All of the systems were relatively close in price, even the trane. I have 2 more coming today. I have to say that I am a little confused about what the proper size of the unit should be. I hope Contractor #3 is close to what #2 is recommending. That would make me feel somewhat better. If I move to GeoThermal, I sure don't want to be undersized since that would require additional drilling.

Is there anything I am missing in all of this? Are there any things I should be asking in addition to the information I have received so far?

Last edited by Marty1Mc; 11-09-2012 at 08:48 AM.
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Old 11-09-2012, 08:47 AM   #8
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Heat Pump toast?


Quote:
Originally Posted by Marty1Mc View Post
So far, I have had 3 contractors out with two more scheduled for today. I have found a wide variation in the up front evaluation work. All the reps were very nice and mostly informative. I have to say I liked every one of them. Only 1 of the three did what I think would be a complete job. Only one inspected the entire system, ran a manual J before recommending the system. I have not called a big box store, but might just to round out the experience. When I did the siding, the salesman from HD was rude and lost the sale even before they bid. The house is brick and the first floor is 1900 sq ft (using the perimeter measurements), with new low E, argon filled windows. The second floor has it's own heating system.

Contractor #1 - Lennox dealer - He was first and arrived on time. He informed me I had a 3.5 ton unit (I was told by a repairman years ago it was a 3 ton). He went into the crawlspace to look at the air handler, write down he model and look at the duct work. He only went into the crawl space about 10 ft and you can move comfortably in that area, almost stand. He could see 3 of the 11 runs for the ducts and neither of the 2 return runs.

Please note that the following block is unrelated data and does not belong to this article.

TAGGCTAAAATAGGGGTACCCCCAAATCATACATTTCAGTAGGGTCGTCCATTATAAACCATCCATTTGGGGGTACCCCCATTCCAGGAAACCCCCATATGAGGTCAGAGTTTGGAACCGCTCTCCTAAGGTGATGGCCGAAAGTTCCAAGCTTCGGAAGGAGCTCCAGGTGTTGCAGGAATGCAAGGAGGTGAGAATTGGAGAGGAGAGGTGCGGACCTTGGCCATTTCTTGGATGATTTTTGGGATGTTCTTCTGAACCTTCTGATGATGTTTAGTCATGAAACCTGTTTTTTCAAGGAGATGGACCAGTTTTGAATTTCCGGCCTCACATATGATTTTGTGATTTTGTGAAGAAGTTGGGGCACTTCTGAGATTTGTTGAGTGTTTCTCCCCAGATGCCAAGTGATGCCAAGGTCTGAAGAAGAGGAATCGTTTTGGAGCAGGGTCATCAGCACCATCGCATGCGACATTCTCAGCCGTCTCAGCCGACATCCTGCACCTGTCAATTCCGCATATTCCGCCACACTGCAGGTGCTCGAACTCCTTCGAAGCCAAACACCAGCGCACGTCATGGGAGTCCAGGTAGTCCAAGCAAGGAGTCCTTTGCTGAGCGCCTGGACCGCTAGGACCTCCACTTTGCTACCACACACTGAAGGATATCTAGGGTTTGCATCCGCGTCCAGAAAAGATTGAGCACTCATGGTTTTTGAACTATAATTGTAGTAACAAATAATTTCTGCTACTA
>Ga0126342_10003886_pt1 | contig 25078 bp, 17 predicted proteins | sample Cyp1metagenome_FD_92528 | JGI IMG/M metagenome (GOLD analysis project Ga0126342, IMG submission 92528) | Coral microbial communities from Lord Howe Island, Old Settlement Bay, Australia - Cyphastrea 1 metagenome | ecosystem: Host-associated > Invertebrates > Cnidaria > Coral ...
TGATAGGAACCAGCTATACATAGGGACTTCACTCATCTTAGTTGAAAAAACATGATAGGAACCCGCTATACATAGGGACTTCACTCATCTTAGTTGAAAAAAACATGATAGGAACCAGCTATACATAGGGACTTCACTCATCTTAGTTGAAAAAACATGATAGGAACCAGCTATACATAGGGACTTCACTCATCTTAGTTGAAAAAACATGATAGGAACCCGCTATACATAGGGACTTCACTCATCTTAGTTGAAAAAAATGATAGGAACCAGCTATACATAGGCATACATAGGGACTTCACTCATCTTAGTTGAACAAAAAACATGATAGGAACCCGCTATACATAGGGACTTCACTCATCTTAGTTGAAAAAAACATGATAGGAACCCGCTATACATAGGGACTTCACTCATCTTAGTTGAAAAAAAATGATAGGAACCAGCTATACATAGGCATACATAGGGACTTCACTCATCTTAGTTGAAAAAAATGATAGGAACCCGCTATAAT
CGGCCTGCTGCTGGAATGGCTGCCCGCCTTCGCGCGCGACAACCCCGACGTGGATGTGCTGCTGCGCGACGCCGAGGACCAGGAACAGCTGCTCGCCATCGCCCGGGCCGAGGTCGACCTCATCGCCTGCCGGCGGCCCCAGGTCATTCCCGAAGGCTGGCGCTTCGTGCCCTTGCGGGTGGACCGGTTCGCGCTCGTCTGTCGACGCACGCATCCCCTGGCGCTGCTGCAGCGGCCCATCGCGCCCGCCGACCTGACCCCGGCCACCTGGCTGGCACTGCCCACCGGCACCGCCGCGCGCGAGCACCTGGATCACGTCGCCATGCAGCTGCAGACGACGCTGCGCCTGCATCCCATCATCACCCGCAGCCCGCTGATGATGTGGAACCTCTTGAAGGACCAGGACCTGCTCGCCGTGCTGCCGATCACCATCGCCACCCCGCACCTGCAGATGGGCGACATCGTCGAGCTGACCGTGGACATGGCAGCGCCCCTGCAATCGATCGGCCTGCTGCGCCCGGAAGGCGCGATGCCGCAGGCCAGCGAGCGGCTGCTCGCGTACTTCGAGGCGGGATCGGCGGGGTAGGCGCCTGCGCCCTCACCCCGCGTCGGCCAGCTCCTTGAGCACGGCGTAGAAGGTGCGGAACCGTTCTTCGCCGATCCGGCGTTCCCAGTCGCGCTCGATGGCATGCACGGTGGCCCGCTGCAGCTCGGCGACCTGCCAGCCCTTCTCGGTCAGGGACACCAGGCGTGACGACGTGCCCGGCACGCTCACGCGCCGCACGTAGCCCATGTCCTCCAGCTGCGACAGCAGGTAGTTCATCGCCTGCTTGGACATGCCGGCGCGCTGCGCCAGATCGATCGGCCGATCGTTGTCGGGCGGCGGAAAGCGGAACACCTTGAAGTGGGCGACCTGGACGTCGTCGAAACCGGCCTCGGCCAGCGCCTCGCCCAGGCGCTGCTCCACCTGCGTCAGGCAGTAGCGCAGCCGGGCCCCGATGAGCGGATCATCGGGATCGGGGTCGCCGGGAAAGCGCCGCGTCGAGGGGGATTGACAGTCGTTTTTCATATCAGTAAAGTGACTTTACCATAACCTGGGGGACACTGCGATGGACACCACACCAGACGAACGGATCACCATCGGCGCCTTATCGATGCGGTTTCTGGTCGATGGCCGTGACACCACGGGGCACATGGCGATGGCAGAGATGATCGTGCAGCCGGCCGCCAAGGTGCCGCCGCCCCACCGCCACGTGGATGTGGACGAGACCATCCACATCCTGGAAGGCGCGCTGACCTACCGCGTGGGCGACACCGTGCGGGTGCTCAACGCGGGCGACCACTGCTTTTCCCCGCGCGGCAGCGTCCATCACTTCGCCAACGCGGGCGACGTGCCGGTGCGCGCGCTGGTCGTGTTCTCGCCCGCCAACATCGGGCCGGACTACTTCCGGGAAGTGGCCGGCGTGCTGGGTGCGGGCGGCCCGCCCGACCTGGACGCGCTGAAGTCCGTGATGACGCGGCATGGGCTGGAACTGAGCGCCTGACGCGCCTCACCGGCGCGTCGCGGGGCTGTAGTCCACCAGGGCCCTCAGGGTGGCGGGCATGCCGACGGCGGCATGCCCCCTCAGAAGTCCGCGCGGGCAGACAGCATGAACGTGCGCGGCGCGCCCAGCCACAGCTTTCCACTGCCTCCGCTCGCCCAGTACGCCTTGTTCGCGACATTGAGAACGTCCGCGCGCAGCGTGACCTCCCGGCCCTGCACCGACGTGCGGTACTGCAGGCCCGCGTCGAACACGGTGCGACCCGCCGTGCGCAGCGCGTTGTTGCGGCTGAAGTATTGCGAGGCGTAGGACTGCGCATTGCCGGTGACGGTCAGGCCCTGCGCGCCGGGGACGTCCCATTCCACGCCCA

His recommendation - New Lennox 13 seer package unit. Eliminate the split system altogether and the air handler under the house. He also wanted to replace the duct system with a solid metal tube duct, wrapped to meet R8 code. The cost was $190/run. The package unit was approximately $1k less than a slit system for a SEER 13, SEER 15 package was not practical since it actually cost more than a split SEER 15 system. He said SEER 13 was all I needed because the payback on my house would br only $50/yr savings to go SEER 15. That didn't seem right to me.

Contractor #2 - Trane - This rep inspected everything including the duct system. He also found a leak that sprung in my plumbing last year had gotten inside on of my returns and was weighing it down. He also did a manual J load calc using the perimeter measurements. He was also the one who suggested Geothermal. The only issue I see is with the manual J. His manual J calc said a 1.5 ton unit was sufficient, he is suggesting using a 2 ton. He also said that by turning the house (as a test) 90 deg from north facing, a 2.5 ton would be needed. I am a little nervous that dropping from a 3.5 ton to a 2 ton may be undersized.